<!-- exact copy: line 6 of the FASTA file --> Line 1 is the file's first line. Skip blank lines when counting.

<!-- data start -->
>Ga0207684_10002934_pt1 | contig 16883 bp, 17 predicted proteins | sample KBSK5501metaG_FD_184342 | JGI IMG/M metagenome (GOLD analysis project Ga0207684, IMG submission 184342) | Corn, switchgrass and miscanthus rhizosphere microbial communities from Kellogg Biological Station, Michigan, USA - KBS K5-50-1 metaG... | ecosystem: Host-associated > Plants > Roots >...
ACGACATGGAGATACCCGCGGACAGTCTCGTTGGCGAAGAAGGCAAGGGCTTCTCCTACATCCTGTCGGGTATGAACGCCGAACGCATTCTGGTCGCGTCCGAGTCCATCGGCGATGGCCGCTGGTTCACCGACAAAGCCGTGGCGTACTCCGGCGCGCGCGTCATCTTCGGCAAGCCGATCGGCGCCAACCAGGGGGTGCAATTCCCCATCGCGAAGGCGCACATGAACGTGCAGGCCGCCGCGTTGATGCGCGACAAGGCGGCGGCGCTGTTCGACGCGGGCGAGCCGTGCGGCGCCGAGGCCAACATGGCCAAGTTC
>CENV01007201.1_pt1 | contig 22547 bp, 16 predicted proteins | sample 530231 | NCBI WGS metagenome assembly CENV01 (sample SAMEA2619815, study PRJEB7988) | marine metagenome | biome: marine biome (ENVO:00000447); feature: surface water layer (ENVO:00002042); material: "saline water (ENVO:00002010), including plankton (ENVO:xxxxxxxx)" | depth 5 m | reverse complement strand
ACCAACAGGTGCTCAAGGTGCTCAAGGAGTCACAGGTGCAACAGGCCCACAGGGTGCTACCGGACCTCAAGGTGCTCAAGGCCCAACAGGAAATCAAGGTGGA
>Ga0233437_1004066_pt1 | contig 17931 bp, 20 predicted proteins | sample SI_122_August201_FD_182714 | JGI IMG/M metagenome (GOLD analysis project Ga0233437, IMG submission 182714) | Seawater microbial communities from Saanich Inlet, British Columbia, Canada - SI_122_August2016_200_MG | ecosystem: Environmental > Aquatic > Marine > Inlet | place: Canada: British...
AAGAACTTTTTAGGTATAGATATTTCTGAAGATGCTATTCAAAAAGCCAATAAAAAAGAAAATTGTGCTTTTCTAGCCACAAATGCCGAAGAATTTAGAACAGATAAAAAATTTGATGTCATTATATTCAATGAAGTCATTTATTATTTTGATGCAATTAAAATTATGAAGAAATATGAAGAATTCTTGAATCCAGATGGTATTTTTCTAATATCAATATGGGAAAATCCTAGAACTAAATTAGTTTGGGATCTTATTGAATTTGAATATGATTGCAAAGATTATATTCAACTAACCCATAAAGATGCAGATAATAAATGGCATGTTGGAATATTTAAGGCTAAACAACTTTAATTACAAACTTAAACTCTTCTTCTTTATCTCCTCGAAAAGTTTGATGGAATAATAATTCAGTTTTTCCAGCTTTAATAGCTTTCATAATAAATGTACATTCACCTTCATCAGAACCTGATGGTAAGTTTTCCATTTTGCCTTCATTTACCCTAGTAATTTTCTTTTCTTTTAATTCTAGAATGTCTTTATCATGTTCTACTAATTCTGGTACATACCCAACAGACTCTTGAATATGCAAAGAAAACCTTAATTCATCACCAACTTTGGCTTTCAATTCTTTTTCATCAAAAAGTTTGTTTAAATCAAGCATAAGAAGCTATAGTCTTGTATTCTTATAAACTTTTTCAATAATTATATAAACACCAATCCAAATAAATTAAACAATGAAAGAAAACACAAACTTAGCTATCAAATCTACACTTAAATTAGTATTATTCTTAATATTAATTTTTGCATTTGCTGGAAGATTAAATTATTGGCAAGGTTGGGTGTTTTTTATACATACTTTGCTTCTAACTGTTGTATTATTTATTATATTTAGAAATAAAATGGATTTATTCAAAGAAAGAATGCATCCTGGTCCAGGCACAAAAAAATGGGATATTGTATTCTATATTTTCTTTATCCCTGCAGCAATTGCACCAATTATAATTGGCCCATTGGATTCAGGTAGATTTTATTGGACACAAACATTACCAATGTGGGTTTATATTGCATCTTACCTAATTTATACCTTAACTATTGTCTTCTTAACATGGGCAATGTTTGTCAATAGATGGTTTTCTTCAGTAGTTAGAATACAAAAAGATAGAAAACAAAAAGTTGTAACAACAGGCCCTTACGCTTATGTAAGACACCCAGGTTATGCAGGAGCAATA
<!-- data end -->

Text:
AAGAACTTTTTAGGTATAGATATTTCTGAAGATGCTATTCAAAAAGCCAATAAAAAAGAAAATTGTGCTTTTCTAGCCACAAATGCCGAAGAATTTAGAACAGATAAAAAATTTGATGTCATTATATTCAATGAAGTCATTTATTATTTTGATGCAATTAAAATTATGAAGAAATATGAAGAATTCTTGAATCCAGATGGTATTTTTCTAATATCAATATGGGAAAATCCTAGAACTAAATTAGTTTGGGATCTTATTGAATTTGAATATGATTGCAAAGATTATATTCAACTAACCCATAAAGATGCAGATAATAAATGGCATGTTGGAATATTTAAGGCTAAACAACTTTAATTACAAACTTAAACTCTTCTTCTTTATCTCCTCGAAAAGTTTGATGGAATAATAATTCAGTTTTTCCAGCTTTAATAGCTTTCATAATAAATGTACATTCACCTTCATCAGAACCTGATGGTAAGTTTTCCATTTTGCCTTCATTTACCCTAGTAATTTTCTTTTCTTTTAATTCTAGAATGTCTTTATCATGTTCTACTAATTCTGGTACATACCCAACAGACTCTTGAATATGCAAAGAAAACCTTAATTCATCACCAACTTTGGCTTTCAATTCTTTTTCATCAAAAAGTTTGTTTAAATCAAGCATAAGAAGCTATAGTCTTGTATTCTTATAAACTTTTTCAATAATTATATAAACACCAATCCAAATAAATTAAACAATGAAAGAAAACACAAACTTAGCTATCAAATCTACACTTAAATTAGTATTATTCTTAATATTAATTTTTGCATTTGCTGGAAGATTAAATTATTGGCAAGGTTGGGTGTTTTTTATACATACTTTGCTTCTAACTGTTGTATTATTTATTATATTTAGAAATAAAATGGATTTATTCAAAGAAAGAATGCATCCTGGTCCAGGCACAAAAAAATGGGATATTGTATTCTATATTTTCTTTATCCCTGCAGCAATTGCACCAATTATAATTGGCCCATTGGATTCAGGTAGATTTTATTGGACACAAACATTACCAATGTGGGTTTATATTGCATCTTACCTAATTTATACCTTAACTATTGTCTTCTTAACATGGGCAATGTTTGTCAATAGATGGTTTTCTTCAGTAGTTAGAATACAAAAAGATAGAAAACAAAAAGTTGTAACAACAGGCCCTTACGCTTATGTAAGACACCCAGGTTATGCAGGAGCAATA